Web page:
Blood test results show elevated lead levels in some Waikouaiti, Karitane, and Hawksbury residents, including children.
The tests were conducted after the highly poisonous heavy metal was found to be 39 times the acceptable limit in a drinking water sample. Health authorities have not revealed the number of people with elevated blood lead levels, and are conducting further investigations to find out if it is linked to the drinking water, or if other factors could also be at play.
The SMC asked experts to comment.
Malcolm Tingle, Associate Professor of Toxicology, Department of Pharmacology and Clinical Pharmacology, University of Auckland, comments:
“Lead can be absorbed from diet, including drinking water. It is absorbed more efficiently in children than adults, and it is influenced by other dietary factors. For example, its absorption increases when intake of iron or calcium (present in dairy products) is low. Because lead is cleared from the body slowly by the kidneys, it accumulates if intake is too great, and can distribute from the blood into soft tissues, such as the liver, and into bone, where it can remain for many years. These processes are factored in when setting safe exposure levels such as those in drinking water.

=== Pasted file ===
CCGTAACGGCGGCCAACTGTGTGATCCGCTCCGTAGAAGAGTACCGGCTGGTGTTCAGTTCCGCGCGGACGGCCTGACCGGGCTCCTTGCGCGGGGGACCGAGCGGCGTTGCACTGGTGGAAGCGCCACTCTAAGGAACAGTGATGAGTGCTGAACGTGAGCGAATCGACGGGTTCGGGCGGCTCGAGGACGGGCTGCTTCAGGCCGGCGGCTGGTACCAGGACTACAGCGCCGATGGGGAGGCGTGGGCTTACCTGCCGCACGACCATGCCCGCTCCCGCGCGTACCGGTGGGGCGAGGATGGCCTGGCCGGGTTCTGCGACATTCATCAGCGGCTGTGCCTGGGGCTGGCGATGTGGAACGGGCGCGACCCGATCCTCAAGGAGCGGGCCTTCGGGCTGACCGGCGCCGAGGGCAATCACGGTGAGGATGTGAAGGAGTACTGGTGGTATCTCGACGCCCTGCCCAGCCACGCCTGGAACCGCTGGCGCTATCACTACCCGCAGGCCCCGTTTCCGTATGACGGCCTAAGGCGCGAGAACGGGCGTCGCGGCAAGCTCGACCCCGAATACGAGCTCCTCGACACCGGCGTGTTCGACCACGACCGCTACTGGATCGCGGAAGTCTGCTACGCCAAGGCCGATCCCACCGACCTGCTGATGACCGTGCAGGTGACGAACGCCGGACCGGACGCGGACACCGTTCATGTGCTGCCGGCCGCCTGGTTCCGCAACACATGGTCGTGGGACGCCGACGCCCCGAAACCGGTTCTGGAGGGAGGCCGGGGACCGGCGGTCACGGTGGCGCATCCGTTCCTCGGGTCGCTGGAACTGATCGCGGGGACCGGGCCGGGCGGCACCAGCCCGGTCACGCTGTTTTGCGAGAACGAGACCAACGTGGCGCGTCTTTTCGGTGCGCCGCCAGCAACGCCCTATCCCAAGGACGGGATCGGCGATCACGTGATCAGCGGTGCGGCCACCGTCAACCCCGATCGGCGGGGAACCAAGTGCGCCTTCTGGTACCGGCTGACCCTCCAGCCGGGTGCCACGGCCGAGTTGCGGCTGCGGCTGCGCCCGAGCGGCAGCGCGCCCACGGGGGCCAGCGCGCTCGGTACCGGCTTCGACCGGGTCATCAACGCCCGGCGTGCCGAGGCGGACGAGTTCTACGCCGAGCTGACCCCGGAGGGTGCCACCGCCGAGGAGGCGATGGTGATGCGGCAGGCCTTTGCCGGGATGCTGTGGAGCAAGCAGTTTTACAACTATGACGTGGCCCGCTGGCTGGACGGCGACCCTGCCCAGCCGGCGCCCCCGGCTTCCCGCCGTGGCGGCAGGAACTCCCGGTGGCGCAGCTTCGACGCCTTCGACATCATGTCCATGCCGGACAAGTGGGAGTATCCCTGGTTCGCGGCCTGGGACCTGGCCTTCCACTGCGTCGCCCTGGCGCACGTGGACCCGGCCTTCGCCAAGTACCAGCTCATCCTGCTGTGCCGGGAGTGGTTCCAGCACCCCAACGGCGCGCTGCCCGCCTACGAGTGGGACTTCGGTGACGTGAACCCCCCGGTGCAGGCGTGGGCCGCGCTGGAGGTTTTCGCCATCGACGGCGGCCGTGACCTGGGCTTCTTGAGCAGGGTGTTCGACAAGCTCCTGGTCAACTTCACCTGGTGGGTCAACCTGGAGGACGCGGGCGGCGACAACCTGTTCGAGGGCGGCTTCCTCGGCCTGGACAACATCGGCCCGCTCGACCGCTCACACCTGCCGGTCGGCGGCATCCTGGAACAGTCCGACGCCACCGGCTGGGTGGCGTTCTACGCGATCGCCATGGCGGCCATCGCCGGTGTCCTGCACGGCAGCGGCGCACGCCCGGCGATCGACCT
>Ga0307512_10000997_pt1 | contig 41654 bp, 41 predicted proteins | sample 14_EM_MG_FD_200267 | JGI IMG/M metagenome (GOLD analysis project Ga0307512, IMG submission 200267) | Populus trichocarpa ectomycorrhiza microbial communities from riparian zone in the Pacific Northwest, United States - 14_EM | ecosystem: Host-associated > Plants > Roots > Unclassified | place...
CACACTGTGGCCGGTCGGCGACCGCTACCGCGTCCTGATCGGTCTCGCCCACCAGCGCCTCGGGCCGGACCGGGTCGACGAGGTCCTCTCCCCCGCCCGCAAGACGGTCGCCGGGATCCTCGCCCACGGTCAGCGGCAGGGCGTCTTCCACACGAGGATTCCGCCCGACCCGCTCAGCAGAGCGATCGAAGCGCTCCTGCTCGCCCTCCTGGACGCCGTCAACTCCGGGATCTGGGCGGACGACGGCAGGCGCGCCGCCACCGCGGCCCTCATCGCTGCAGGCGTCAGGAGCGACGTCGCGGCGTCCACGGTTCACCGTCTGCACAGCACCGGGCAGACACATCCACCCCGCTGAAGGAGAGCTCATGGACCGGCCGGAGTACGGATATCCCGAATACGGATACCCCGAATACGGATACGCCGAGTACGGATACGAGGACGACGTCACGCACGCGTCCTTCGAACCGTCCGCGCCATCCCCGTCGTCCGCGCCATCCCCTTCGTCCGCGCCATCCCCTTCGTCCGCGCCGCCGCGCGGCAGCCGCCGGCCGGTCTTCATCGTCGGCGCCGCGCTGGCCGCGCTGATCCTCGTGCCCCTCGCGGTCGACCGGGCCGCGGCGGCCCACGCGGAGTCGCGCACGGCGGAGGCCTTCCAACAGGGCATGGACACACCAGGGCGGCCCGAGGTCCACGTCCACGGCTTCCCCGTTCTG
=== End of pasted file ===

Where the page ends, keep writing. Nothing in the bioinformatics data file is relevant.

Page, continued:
“Lead has no biological function and is toxic to most living things. In humans, lead is associated with several adverse effects. Of particular concern is high exposure in young children that may cause in neurological problems, often detected as learning difficulties and decreased IQ. There is a weaker association with lead exposure and Attention-Deficit/
“Whilst it is accepted that there is no safe concentration of lead in the blood (because it has no benefit to health), it must be kept in mind that the studies into the effects of lead on outcomes like learning difficulties and ADHD have studied children who have had long-term (perhaps even lifetime) exposure to lead (for example, living near lead smelters) and so the blood concentration is likely in equilibrium with concentrations in soft tissues and bone. The current contamination has clearly resulted in lead being detected in blood of some individuals, which is concerning, but there is a lack of data on the effects of relatively short-term exposure to lead on neurological outcomes. There is also a lack of studies investigating how quickly blood levels will decrease to safe levels under such circumstances.”
No conflict of interest.
Professor Sally Gaw, Director of Environmental Science, School of Physical and Chemical Sciences, University of Canterbury, comments:
“Despite the toxicity of lead being known over the centuries, New Zealanders continue to be exposed to it. Any survey of blood lead levels in the community is likely to identify people with levels above acceptable guidelines because of the prevalence of lead. The current drinking water issue in Waikouaiti, Karitane and Hawksbury has highlighted the legacy of using lead-containing materials in the joints of old cast iron water pipes.